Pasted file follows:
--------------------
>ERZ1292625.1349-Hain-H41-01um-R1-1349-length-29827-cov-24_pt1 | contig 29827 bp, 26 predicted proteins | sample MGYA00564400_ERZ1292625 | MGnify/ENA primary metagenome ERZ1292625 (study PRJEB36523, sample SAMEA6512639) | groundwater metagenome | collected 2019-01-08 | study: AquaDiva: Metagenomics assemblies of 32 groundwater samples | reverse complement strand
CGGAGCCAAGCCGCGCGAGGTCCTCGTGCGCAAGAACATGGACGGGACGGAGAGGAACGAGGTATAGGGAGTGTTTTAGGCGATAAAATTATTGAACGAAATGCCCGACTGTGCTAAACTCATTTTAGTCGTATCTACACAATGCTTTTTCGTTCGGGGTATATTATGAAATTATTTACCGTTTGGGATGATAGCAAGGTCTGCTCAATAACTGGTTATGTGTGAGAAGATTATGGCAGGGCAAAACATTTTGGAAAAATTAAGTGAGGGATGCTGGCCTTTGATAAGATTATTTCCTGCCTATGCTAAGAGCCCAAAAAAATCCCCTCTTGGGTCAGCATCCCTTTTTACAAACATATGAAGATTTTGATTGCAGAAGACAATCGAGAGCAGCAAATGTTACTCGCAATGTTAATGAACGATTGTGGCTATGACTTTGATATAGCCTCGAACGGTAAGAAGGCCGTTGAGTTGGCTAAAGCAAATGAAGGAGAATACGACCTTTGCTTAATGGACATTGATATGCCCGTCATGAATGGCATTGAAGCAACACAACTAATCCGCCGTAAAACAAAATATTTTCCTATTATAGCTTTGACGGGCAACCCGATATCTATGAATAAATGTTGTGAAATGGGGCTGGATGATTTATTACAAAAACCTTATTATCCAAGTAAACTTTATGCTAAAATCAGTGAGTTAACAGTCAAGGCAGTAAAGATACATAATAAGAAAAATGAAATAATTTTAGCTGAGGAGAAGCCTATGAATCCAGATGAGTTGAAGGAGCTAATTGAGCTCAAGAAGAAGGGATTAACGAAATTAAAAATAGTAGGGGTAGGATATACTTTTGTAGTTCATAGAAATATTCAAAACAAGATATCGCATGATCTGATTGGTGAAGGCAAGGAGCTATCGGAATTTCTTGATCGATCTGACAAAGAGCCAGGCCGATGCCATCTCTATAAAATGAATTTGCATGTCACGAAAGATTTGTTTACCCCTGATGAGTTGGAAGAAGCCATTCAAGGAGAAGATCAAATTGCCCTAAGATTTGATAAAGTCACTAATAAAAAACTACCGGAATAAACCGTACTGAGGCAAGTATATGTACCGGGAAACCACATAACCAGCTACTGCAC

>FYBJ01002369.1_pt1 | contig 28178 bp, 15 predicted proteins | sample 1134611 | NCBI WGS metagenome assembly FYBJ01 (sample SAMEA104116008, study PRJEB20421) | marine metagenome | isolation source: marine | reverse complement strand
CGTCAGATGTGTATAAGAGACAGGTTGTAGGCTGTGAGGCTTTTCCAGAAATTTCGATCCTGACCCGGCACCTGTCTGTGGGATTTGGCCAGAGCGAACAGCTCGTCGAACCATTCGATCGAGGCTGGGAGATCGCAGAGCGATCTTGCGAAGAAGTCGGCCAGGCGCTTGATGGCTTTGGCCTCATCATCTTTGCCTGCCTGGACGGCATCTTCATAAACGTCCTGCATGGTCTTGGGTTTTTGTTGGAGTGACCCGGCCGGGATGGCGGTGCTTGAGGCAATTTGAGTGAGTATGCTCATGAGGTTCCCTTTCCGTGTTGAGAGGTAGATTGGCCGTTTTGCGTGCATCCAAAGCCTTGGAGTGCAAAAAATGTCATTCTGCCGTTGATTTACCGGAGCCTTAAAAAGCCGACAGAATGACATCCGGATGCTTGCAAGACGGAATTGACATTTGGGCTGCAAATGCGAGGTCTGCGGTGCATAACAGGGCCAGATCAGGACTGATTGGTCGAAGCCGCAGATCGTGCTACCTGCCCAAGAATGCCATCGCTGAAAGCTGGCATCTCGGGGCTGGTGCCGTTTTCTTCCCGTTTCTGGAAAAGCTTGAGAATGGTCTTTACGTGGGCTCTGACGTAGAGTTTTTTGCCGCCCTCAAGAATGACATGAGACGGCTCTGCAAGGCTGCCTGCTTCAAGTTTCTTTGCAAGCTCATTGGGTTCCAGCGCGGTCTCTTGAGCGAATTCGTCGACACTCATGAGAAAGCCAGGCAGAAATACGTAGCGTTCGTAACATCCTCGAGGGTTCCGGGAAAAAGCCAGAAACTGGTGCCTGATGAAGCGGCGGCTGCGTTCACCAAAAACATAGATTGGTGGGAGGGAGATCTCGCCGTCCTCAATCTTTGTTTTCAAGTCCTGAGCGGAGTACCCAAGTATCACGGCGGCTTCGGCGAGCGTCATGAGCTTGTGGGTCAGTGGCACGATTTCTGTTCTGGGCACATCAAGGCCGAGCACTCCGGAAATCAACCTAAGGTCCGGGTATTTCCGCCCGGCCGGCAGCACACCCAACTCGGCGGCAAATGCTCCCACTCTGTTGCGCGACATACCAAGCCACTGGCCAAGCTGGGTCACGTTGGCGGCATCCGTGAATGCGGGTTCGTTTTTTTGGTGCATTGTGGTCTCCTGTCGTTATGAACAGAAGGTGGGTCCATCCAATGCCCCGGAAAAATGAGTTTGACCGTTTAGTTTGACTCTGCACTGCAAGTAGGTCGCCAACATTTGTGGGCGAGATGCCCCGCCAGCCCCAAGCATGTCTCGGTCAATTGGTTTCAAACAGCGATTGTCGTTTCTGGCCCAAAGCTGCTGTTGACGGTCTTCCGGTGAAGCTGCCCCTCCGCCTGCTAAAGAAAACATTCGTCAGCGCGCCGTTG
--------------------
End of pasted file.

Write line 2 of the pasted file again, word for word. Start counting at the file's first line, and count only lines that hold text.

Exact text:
CGGAGCCAAGCCGCGCGAGGTCCTCGTGCGCAAGAACATGGACGGGACGGAGAGGAACGAGGTATAGGGAGTGTTTTAGGCGATAAAATTATTGAACGAAATGCCCGACTGTGCTAAACTCATTTTAGTCGTATCTACACAATGCTTTTTCGTTCGGGGTATATTATGAAATTATTTACCGTTTGGGATGATAGCAAGGTCTGCTCAATAACTGGTTATGTGTGAGAAGATTATGGCAGGGCAAAACATTTTGGAAAAATTAAGTGAGGGATGCTGGCCTTTGATAAGATTATTTCCTGCCTATGCTAAGAGCCCAAAAAAATCCCCTCTTGGGTCAGCATCCCTTTTTACAAACATATGAAGATTTTGATTGCAGAAGACAATCGAGAGCAGCAAATGTTACTCGCAATGTTAATGAACGATTGTGGCTATGACTTTGATATAGCCTCGAACGGTAAGAAGGCCGTTGAGTTGGCTAAAGCAAATGAAGGAGAATACGACCTTTGCTTAATGGACATTGATATGCCCGTCATGAATGGCATTGAAGCAACACAACTAATCCGCCGTAAAACAAAATATTTTCCTATTATAGCTTTGACGGGCAACCCGATATCTATGAATAAATGTTGTGAAATGGGGCTGGATGATTTATTACAAAAACCTTATTATCCAAGTAAACTTTATGCTAAAATCAGTGAGTTAACAGTCAAGGCAGTAAAGATACATAATAAGAAAAATGAAATAATTTTAGCTGAGGAGAAGCCTATGAATCCAGATGAGTTGAAGGAGCTAATTGAGCTCAAGAAGAAGGGATTAACGAAATTAAAAATAGTAGGGGTAGGATATACTTTTGTAGTTCATAGAAATATTCAAAACAAGATATCGCATGATCTGATTGGTGAAGGCAAGGAGCTATCGGAATTTCTTGATCGATCTGACAAAGAGCCAGGCCGATGCCATCTCTATAAAATGAATTTGCATGTCACGAAAGATTTGTTTACCCCTGATGAGTTGGAAGAAGCCATTCAAGGAGAAGATCAAATTGCCCTAAGATTTGATAAAGTCACTAATAAAAAACTACCGGAATAAACCGTACTGAGGCAAGTATATGTACCGGGAAACCACATAACCAGCTACTGCAC